Loxitane, a medication used to treat schizophrenia, belongs to a class of drugs known as "typical antipsychotics." While it is not entirely clear how the drug works, it is believed to block or lessen the effects of dopamine, a chemical in the brain. The medicine comes in capsule form, and is usually taken two to four times a day. Possible side effects include muscle tension, tremors, and twitches.

What Is Loxitane?

Loxitane® (loxapine) is a prescription medicine known as a "typical antipsychotic" that has been licensed to treat schizophrenia.

Who Makes Loxitane?

This product is manufactured by Watson Pharmaceuticals.
(Click Loxitane Uses for more information, including possible off-label uses.)

How Does Loxitane Work?

Loxitane is one of several medications known as typical (or first-generation) antipsychotic medications. It is not entirely known how it works. However, it is known that the drug blocks or lessens the effects of dopamine, a chemical in the brain. Dopamine may be elevated in people with schizophrenia.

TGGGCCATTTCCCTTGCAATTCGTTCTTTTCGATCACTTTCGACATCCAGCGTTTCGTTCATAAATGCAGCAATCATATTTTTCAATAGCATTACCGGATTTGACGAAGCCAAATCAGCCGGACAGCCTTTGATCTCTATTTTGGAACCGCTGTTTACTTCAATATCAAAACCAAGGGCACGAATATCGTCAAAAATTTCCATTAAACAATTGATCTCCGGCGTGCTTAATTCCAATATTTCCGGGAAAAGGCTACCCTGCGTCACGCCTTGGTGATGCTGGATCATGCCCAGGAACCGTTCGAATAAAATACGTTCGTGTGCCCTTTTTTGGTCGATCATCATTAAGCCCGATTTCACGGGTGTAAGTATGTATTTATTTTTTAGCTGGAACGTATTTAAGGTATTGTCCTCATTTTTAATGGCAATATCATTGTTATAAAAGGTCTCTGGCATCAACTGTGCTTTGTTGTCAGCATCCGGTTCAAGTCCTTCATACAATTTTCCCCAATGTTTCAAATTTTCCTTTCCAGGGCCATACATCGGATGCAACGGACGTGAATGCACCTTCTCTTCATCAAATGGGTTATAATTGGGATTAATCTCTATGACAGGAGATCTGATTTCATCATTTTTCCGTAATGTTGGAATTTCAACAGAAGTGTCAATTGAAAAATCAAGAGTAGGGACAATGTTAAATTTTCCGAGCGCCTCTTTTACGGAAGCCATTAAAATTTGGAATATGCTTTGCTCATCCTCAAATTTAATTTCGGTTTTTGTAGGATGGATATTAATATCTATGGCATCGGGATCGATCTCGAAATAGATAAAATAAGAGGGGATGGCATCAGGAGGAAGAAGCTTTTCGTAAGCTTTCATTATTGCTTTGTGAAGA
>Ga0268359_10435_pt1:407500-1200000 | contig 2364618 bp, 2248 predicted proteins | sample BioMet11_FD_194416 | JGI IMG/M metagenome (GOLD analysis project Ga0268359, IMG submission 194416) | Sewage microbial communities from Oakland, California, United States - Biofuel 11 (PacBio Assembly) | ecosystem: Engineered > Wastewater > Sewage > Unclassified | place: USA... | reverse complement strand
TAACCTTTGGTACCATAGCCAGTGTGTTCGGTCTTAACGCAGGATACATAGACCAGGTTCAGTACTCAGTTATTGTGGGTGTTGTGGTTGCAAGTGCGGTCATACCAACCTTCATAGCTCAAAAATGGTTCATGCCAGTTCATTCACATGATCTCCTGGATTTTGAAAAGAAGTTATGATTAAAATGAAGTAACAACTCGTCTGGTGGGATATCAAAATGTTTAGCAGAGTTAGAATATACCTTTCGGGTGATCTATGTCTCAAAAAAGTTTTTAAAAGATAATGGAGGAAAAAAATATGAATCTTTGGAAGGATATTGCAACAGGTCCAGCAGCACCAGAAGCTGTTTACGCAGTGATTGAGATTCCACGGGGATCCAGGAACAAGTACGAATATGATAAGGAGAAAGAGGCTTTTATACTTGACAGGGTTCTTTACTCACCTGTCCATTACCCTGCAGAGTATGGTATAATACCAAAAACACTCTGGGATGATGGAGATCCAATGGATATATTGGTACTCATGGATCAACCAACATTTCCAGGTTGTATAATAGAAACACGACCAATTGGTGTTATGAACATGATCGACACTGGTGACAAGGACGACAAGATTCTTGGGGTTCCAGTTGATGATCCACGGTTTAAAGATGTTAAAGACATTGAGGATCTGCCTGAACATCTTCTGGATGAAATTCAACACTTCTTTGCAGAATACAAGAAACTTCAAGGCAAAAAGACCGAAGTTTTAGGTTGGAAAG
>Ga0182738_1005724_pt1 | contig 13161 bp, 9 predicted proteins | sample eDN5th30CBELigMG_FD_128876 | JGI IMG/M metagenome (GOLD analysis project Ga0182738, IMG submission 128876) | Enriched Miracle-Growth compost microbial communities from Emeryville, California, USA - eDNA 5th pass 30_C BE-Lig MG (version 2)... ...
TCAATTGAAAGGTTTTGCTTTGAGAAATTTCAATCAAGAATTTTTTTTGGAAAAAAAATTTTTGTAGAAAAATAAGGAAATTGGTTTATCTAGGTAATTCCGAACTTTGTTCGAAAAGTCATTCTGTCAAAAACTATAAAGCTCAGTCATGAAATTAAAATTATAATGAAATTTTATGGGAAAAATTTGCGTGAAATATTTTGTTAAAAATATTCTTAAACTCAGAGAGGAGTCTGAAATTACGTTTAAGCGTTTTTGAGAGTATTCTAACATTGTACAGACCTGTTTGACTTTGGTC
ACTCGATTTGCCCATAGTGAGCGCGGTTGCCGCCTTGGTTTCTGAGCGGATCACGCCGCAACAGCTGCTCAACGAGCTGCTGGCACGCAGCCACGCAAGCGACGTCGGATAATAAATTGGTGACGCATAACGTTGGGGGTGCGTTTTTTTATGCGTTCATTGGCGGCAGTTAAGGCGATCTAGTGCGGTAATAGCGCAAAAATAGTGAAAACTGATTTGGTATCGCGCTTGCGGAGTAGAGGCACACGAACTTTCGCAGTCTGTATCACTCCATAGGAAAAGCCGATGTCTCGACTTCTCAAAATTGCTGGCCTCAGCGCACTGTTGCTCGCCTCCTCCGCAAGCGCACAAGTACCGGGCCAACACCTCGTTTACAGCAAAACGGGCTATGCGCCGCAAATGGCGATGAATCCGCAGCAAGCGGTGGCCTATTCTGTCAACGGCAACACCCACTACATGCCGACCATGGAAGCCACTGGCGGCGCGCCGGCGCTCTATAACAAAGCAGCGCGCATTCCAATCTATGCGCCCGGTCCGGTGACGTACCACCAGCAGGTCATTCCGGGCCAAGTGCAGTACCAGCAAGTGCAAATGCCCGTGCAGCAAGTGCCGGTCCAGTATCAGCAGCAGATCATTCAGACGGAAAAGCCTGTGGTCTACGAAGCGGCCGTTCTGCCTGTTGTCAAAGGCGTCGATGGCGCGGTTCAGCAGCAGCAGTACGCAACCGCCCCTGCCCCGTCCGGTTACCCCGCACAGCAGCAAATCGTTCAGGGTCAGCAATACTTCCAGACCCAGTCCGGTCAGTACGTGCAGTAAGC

This medication is not a cure for schizophrenia -- it only helps to control symptoms (see Symptoms of Schizophrenia).

When and How to Take It

The following are some general considerations for when and how to take Loxitane:
  • The medication comes in capsule form. It is usually taken by mouth two to four times a day.
  • You can take it with or without food. If the medication bothers your stomach, try taking it with food.
  • Loxitane should be taken at the same time(s) each day to maintain an even level in your blood.
  • For the medication to work properly, it must be taken as prescribed. It will not work if you stop taking it.
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Loxitane Drug Information

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